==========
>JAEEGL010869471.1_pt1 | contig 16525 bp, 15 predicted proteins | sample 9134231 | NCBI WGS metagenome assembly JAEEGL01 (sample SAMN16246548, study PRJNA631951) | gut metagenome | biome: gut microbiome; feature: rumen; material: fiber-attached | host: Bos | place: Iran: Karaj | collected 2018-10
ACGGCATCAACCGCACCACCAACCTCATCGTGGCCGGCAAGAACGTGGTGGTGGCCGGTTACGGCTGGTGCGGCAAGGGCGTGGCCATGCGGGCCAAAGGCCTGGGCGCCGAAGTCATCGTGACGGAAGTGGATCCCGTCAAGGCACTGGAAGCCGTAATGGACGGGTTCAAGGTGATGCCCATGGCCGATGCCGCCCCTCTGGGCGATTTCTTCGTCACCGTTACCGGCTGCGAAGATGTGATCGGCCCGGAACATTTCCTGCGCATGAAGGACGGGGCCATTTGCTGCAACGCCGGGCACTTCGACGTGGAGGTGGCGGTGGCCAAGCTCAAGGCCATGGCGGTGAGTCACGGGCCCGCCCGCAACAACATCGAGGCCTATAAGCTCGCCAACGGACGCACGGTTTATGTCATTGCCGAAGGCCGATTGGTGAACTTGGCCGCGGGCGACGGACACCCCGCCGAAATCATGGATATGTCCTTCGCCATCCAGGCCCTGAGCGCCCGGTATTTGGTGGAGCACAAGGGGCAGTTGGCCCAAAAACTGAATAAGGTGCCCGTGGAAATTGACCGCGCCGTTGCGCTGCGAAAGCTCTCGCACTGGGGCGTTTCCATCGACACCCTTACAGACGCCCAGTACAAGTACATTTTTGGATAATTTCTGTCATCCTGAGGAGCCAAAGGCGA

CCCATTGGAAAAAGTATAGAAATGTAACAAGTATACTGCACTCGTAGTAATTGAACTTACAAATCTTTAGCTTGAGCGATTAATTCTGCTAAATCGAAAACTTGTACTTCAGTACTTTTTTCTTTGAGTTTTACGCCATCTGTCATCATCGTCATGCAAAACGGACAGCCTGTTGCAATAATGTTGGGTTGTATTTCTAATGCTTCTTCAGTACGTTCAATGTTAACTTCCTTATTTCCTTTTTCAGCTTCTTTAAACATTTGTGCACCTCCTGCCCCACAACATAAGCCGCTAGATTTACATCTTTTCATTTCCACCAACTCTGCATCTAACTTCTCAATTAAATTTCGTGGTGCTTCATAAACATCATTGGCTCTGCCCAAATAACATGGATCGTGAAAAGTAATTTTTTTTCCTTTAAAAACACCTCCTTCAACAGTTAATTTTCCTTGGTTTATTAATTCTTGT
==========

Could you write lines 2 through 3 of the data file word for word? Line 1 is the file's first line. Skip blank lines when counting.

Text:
ACGGCATCAACCGCACCACCAACCTCATCGTGGCCGGCAAGAACGTGGTGGTGGCCGGTTACGGCTGGTGCGGCAAGGGCGTGGCCATGCGGGCCAAAGGCCTGGGCGCCGAAGTCATCGTGACGGAAGTGGATCCCGTCAAGGCACTGGAAGCCGTAATGGACGGGTTCAAGGTGATGCCCATGGCCGATGCCGCCCCTCTGGGCGATTTCTTCGTCACCGTTACCGGCTGCGAAGATGTGATCGGCCCGGAACATTTCCTGCGCATGAAGGACGGGGCCATTTGCTGCAACGCCGGGCACTTCGACGTGGAGGTGGCGGTGGCCAAGCTCAAGGCCATGGCGGTGAGTCACGGGCCCGCCCGCAACAACATCGAGGCCTATAAGCTCGCCAACGGACGCACGGTTTATGTCATTGCCGAAGGCCGATTGGTGAACTTGGCCGCGGGCGACGGACACCCCGCCGAAATCATGGATATGTCCTTCGCCATCCAGGCCCTGAGCGCCCGGTATTTGGTGGAGCACAAGGGGCAGTTGGCCCAAAAACTGAATAAGGTGCCCGTGGAAATTGACCGCGCCGTTGCGCTGCGAAAGCTCTCGCACTGGGGCGTTTCCATCGACACCCTTACAGACGCCCAGTACAAGTACATTTTTGGATAATTTCTGTCATCCTGAGGAGCCAAAGGCGA

CCCATTGGAAAAAGTATAGAAATGTAACAAGTATACTGCACTCGTAGTAATTGAACTTACAAATCTTTAGCTTGAGCGATTAATTCTGCTAAATCGAAAACTTGTACTTCAGTACTTTTTTCTTTGAGTTTTACGCCATCTGTCATCATCGTCATGCAAAACGGACAGCCTGTTGCAATAATGTTGGGTTGTATTTCTAATGCTTCTTCAGTACGTTCAATGTTAACTTCCTTATTTCCTTTTTCAGCTTCTTTAAACATTTGTGCACCTCCTGCCCCACAACATAAGCCGCTAGATTTACATCTTTTCATTTCCACCAACTCTGCATCTAACTTCTCAATTAAATTTCGTGGTGCTTCATAAACATCATTGGCTCTGCCCAAATAACATGGATCGTGAAAAGTAATTTTTTTTCCTTTAAAAACACCTCCTTCAACAGTTAATTTTCCTTGGTTTATTAATTCTTGT